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Dell shareholders to assess LBO buyout demands, sources say

Dell Inc. is setting up meetings with shareholders to assess their demands for getting its $24.4 billion buyout done and also preparing a public response to critics of the deal, said people with knowledge of the situation.

Dell and Silver Lake Management LLC are studying ways to address the concerns raised by large shareholders such as T. Rowe Price Group Inc., who said the $13.65-a-share offer undervalues the company. While Silver Lake is opposed to raising the price, one of the people said, the firm wants to meet with shareholders to gauge whether they would expect a bump of more than $1 a share or as little as 15 cents, said another person, who asked not to be identified because the process is private.

In the largest leveraged buyout since the financial crisis, founder Michael Dell and Silver Lake announced Feb. 5 their agreement to take Round Rock, Texas-based Dell private after the company lost almost a third of its value in 2012 amid stiffening competition in mobile and cloud computing. Their offer represents a 25 percent premium to Dell's closing price Jan. 11, the last trading day before Bloomberg News first reported the buyout talks.

"I don't think the current offer will get the shareholder vote, especially given the fact that the two largest shareholders have come out early and against," said Louis Meyer, an analyst at Oscar Gruss & Son Inc.


The buyers need approval by a majority of shareholders, excluding Michael Dell, who owns 14 percent of the shares. T. Rowe Price and Southeastern Asset Management together own more than 10 percent of the stock and have said Dell is worth more than its buyers have offered.

David Frink, a spokesman for Dell, declined to comment.

While Dell and Silver Lake weren't surprised by Southeastern's response to the buyout, they were caught off guard by how quickly T. Rowe Price and others voiced opposition to the deal, one of the people familiar with the situation said. Dell and Silver Lake are evaluating a public response because they want to halt Southeastern's momentum, said this person.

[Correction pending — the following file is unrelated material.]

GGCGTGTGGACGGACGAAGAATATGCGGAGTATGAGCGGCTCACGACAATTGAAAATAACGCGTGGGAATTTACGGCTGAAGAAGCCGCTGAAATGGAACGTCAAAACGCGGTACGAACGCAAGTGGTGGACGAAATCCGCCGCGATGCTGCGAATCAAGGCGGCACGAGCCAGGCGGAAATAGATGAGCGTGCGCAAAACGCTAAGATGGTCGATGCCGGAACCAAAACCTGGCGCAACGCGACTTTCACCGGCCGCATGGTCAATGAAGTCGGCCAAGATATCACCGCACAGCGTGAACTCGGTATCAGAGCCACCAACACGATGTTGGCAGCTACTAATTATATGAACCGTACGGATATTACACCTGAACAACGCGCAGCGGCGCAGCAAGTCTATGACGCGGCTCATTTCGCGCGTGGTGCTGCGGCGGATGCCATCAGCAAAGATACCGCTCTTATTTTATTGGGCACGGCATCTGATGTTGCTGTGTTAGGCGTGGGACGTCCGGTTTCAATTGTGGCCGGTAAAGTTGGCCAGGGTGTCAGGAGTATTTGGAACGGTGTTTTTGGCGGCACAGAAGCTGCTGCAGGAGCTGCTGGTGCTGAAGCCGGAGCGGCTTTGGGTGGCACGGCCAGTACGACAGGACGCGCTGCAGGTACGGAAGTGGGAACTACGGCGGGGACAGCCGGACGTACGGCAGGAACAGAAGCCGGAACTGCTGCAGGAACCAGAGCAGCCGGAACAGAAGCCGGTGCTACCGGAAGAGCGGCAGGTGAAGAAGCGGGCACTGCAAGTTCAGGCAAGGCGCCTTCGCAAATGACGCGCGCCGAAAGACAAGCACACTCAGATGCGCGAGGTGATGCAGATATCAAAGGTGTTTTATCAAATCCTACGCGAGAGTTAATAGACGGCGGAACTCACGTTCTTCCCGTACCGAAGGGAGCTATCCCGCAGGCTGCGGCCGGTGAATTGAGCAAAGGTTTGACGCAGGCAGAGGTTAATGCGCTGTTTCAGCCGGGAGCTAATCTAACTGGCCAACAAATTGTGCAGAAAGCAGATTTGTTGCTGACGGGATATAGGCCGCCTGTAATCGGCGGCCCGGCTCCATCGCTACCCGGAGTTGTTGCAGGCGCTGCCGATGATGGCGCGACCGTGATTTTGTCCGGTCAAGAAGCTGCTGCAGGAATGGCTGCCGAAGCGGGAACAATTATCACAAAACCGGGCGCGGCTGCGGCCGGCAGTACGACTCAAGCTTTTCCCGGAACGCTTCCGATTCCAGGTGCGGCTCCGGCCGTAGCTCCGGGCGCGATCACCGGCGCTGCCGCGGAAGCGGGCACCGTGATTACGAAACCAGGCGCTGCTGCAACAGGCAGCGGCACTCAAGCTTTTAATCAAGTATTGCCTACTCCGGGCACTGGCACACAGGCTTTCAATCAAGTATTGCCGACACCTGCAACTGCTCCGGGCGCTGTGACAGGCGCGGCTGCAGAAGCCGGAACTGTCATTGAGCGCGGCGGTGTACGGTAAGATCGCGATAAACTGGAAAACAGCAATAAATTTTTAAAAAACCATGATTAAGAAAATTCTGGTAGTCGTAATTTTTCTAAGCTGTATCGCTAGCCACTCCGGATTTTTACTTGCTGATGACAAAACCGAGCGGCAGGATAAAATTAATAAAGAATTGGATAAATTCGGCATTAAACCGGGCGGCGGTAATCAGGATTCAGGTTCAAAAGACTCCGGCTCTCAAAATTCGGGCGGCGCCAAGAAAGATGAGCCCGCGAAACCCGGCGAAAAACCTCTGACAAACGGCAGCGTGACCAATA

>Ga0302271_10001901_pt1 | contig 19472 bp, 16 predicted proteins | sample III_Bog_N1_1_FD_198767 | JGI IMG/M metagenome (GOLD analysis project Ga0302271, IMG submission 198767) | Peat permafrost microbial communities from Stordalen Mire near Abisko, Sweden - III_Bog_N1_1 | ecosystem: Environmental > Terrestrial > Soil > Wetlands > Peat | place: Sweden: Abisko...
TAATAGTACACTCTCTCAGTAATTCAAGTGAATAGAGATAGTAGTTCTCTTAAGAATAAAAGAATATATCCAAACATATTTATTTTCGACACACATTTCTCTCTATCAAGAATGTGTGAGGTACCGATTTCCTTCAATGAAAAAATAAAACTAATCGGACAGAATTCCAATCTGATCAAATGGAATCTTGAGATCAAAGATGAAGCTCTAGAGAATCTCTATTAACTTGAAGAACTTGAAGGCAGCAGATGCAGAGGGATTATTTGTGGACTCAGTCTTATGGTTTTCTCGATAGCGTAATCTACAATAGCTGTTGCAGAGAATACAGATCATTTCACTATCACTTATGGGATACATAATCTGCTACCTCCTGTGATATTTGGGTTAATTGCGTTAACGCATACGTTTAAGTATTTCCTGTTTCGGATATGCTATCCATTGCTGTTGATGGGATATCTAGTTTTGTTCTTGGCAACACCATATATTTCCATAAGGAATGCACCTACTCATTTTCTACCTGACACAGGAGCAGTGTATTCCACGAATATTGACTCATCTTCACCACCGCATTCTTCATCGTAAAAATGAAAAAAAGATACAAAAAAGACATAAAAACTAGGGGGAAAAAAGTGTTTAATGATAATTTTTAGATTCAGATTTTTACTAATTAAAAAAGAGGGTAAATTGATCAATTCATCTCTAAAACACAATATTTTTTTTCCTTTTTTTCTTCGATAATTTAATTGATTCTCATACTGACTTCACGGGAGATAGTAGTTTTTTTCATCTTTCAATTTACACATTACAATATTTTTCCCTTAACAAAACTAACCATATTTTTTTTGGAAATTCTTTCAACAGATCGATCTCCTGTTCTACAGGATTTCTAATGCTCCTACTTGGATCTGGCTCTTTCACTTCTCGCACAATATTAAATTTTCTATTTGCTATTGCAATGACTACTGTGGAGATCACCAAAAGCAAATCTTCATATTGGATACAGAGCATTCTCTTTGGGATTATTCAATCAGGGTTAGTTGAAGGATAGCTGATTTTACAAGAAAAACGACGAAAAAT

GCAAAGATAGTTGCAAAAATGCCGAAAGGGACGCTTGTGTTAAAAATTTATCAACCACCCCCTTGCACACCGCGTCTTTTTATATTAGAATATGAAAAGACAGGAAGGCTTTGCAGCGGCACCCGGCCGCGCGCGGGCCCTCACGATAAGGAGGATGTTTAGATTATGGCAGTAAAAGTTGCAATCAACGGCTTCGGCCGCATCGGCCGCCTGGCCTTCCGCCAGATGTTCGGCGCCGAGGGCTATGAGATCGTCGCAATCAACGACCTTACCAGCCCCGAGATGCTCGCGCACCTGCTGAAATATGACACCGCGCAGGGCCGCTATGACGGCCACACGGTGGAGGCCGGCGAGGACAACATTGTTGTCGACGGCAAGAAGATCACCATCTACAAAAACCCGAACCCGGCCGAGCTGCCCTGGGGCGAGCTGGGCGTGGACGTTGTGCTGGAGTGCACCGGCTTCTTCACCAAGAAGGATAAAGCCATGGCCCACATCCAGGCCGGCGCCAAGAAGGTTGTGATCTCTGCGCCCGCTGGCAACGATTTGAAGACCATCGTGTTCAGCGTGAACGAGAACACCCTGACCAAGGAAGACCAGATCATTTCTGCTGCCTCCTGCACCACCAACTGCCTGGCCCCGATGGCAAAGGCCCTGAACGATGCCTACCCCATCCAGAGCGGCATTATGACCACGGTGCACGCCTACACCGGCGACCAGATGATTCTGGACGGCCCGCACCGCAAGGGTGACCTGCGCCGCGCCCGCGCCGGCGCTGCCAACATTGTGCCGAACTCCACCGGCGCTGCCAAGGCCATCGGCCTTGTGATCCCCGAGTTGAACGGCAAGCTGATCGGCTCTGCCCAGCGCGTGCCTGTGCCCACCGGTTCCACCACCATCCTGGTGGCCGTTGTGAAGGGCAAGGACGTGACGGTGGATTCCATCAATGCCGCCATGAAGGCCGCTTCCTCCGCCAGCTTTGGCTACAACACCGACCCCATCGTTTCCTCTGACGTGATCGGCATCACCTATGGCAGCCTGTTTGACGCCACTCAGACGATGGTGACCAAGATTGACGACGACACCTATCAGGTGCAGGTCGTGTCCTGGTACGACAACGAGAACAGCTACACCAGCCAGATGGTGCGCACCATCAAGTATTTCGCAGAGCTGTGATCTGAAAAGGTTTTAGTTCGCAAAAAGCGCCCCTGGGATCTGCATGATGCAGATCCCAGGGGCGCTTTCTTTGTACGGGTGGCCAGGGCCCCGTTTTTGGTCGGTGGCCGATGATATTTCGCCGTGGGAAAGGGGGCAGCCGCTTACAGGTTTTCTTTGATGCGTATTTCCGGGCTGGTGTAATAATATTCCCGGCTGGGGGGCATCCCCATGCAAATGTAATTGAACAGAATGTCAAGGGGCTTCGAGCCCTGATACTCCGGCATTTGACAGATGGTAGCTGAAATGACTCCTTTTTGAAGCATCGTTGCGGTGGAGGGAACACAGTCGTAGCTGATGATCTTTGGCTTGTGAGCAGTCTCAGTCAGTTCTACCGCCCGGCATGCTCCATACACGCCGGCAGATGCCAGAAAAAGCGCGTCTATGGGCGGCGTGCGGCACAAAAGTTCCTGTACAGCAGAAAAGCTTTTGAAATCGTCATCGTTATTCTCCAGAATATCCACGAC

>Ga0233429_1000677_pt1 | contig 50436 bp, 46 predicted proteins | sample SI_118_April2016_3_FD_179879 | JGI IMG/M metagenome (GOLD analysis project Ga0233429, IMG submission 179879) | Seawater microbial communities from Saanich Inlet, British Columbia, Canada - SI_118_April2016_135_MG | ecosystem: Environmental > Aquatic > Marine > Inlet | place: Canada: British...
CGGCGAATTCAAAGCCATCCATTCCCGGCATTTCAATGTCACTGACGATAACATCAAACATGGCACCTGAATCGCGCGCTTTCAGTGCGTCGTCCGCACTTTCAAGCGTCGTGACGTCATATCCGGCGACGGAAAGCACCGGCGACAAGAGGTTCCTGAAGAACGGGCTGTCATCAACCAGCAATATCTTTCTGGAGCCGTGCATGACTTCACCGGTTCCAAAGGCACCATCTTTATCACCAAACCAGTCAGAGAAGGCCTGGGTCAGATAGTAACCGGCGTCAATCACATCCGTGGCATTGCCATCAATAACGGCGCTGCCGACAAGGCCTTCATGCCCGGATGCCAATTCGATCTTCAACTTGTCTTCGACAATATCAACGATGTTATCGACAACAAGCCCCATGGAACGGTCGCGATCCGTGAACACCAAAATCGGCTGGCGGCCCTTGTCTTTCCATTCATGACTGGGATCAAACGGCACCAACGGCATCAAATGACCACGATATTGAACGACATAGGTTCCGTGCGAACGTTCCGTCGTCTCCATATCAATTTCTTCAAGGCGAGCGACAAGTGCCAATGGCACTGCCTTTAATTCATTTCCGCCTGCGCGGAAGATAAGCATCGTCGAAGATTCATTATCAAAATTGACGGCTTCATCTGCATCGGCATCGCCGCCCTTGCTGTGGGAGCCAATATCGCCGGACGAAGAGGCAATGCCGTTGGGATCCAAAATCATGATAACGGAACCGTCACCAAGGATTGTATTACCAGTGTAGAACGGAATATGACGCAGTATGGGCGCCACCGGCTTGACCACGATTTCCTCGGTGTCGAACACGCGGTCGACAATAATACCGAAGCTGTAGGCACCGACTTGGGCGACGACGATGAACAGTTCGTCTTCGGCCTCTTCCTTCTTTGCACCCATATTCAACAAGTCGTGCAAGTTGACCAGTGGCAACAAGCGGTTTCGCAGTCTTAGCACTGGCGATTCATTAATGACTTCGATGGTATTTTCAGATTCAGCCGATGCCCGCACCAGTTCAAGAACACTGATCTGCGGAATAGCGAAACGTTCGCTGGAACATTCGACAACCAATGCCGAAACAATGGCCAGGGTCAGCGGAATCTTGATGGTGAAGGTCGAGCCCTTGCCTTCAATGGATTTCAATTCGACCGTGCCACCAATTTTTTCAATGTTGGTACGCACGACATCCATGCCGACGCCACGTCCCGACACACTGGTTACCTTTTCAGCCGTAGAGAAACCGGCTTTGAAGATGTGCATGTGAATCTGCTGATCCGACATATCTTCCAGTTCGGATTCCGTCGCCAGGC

Evercore Partners Inc., which is also running a 45-day go- shop period to gauge whether there's a superior offer, hasn't attracted interest from a potential counter-bidder, said the people familiar. KKR & Co. and TPG Capital both conducted due diligence on Dell and aren't planning to pursue a counter-offer, said one of these people.

A representative for KKR didn't respond to a message seeking comment left outside normal business hours. Lisa Baker, a spokeswoman for TPG at Owen Blicksilver Public Relations Inc., declined to comment.

Dell slipped less than 1 percent to $13.77 Wednesday in New York, closing above the buyout price for the third day in a row.

The buyers may sweeten their offer by distributing a special dividend, said Gruss's Meyer. Opposing investors will first push for a higher price, he said. Failing that, they will probably "press for some sort of recapitalization, such as a special dividend." The company is supposed to distribute at least one dividend, for 8 cents a share, before the summer, when the deal is expected to close.

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